Expungement on Joint Suspended Sentence Is Available

There are many people who believe an attorney is unnecessary for seeking the expungement of a conviction.  This is absolutely true for many cases, but it is not true for other cases.  Indeed, even among experienced defense attorneys and prosecutors, there is confusion over whether certain “sex crimes” are eligible for expungement.
Summary:  Trial Court Denied Expungement Because Petitioner Given a Five Year Joint Suspended Sentence Is Reversed on Appeal.
There is also disagreement among defense attorneys and prosecutors over whether a person sentenced to years in prison, but given a suspended sentence and ordered to probation, is eligible for expungement under Penal Code § 1203.4.  The following case summary shows that there is even confusion amount judges on this issue.  In fact, the judge involved in the following case enjoys a good reputation and is widely respected.

Rick Parker, Jr., entered a plea in 2006 to a felony (possession or purchase of cocaine base for sale, Health and Safety Code § 11351.5).  This was in the Long Beach Superior Court in Los Angeles County.

The terms of the plea bargain were that Parker would receive a “joint suspended” sentence of five years in state prison, wherein the trial court sentenced him, but suspended imposition of the sentence and granted him probation.  Parker then completed probation with no problem and sought to set aside his plea and dismiss the case under Penal Code § 1203.4 (expungement).

The trial court denied the motion, stating that because Parker was sentenced to state prison for five years, he was ineligible for expungement.  The court further explained that “the person, by operation of law, technically is in prison” after receiving such a sentence, so expungement is not available.

Parker appealed this ruling to the Second Appellate District, arguing that the trial court made a mistake because 1203.4 is available for anyone who completes probation successfully, with certain exceptions (that did not apply to him).  Under 1203(a), “probation means the suspension of the imposition or execution of a sentence.”  Therefore, he was eligible for expungement despite having a “joint suspended” sentence.

The Second Appellate District, in People v. Rick Parker, Jr. (2013 DJDAR 8077), agreed with Parker that the trial court made a mistake.  It began its opinion by first agreeing with Parker’s observation of the text of 1203(a), but then further finding fault with the trial court’s reliance on a 1997 case, People v. Howard, 16 Cal. 4th 1081.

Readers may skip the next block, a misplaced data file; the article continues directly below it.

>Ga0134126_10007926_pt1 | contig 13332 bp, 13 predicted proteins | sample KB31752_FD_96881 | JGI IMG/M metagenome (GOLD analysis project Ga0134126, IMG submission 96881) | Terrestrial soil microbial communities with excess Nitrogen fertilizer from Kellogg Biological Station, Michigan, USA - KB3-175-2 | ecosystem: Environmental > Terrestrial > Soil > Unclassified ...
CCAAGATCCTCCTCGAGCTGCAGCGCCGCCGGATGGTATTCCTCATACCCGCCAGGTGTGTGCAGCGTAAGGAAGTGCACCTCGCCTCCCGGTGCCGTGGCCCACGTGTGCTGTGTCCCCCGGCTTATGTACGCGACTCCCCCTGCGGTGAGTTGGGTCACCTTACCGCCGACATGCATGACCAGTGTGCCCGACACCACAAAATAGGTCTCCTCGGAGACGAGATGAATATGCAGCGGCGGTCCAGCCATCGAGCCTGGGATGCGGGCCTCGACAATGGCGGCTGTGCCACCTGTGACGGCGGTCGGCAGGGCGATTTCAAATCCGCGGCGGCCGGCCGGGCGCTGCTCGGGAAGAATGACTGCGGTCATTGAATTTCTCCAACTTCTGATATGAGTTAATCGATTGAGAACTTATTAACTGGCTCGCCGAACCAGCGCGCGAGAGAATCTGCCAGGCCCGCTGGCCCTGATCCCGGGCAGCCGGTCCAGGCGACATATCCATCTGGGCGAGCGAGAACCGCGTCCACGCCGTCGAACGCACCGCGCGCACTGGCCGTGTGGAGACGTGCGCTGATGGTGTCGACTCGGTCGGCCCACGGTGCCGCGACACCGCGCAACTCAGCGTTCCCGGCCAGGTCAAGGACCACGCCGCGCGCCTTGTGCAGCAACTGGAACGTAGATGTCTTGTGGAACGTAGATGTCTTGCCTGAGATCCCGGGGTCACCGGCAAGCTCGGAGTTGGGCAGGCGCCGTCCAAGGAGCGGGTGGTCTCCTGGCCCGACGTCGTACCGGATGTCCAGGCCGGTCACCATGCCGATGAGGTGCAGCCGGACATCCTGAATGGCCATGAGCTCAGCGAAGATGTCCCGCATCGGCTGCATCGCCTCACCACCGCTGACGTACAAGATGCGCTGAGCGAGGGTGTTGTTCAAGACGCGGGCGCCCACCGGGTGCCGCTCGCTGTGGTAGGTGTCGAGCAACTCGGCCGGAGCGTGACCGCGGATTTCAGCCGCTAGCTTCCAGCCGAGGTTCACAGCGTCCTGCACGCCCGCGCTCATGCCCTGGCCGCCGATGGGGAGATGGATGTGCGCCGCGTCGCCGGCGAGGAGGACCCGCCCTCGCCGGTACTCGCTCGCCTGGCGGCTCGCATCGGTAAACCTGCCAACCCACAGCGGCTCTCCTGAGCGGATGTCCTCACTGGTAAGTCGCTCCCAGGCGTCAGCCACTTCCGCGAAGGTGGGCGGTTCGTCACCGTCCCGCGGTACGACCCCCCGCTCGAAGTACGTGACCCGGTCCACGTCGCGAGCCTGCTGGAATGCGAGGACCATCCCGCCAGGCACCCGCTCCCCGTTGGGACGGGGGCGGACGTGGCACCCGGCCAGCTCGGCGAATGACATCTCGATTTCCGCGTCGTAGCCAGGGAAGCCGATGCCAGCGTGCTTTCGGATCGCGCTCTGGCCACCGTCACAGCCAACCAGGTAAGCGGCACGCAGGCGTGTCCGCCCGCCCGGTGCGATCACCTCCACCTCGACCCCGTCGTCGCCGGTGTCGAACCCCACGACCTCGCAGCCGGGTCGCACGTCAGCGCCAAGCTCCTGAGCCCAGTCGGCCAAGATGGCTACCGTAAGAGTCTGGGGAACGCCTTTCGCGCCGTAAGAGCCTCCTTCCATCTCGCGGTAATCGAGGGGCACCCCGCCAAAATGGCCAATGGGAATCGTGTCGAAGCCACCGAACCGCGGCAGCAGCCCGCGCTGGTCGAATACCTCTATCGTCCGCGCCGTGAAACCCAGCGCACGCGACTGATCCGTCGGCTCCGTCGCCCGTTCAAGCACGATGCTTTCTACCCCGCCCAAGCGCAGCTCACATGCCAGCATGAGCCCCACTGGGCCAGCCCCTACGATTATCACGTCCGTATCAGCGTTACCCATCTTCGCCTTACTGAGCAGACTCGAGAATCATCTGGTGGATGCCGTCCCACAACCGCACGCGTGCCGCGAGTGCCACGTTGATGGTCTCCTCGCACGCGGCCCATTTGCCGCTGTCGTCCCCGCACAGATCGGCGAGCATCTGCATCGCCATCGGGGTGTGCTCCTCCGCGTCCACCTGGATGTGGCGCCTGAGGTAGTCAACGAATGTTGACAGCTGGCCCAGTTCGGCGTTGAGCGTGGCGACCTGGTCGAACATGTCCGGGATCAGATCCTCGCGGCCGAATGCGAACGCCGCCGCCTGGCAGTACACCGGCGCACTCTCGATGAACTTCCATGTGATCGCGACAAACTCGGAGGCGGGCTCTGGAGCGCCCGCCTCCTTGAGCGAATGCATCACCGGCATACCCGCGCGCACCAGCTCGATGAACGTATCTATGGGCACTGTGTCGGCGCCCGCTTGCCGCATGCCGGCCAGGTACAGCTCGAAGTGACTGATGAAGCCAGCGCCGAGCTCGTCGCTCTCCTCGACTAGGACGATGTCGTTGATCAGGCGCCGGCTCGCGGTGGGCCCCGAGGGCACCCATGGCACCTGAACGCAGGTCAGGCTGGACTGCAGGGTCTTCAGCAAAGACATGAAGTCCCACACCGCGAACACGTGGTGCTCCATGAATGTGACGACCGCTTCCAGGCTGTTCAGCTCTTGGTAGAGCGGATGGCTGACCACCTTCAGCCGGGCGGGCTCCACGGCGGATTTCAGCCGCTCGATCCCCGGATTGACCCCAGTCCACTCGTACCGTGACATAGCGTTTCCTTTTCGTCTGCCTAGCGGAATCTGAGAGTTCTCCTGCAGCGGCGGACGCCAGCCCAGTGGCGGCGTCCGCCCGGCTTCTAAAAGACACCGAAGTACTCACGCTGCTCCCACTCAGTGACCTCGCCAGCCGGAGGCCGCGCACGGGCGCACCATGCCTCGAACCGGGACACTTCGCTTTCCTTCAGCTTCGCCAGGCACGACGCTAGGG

In People v. Howard, the California Supreme Court similarly sentenced defendant at to a joint suspended sentence, like Parker.  However, in Howard, defendant violated probation and the judge revoked probation, sending him to prison.  In Howard, Howard sought expungement and the trial court denied the petition.  Howard appealed the ruling up to the California Supreme Court, which affirmed the trial court.  The judge in Parker then relied upon Howard.

The Second Appellate District explained that once the trial court revokes probation, defendant’s status changed from probationer to prisoner.  Once a prisoner, he was no longer eligible for expungement.

Accordingly, the Second Appellate District reversed the trial court and the matter was remanded to the trial court to grant the petition.   

This case is significant because there is a pervasive misunderstanding that expungement is unavailable if one accepts a plea bargain to a “joint suspended” sentence.  Mr. Parker’s appeal seems to remove this confusion.

For more information about expungement and joint suspended sentences, click on the following articles:
  1. Is Expungement Worth It?
  2. Expungement Not Available When Probation Terminated in Domestic Violence Case
  3. Expungement of an Infraction?
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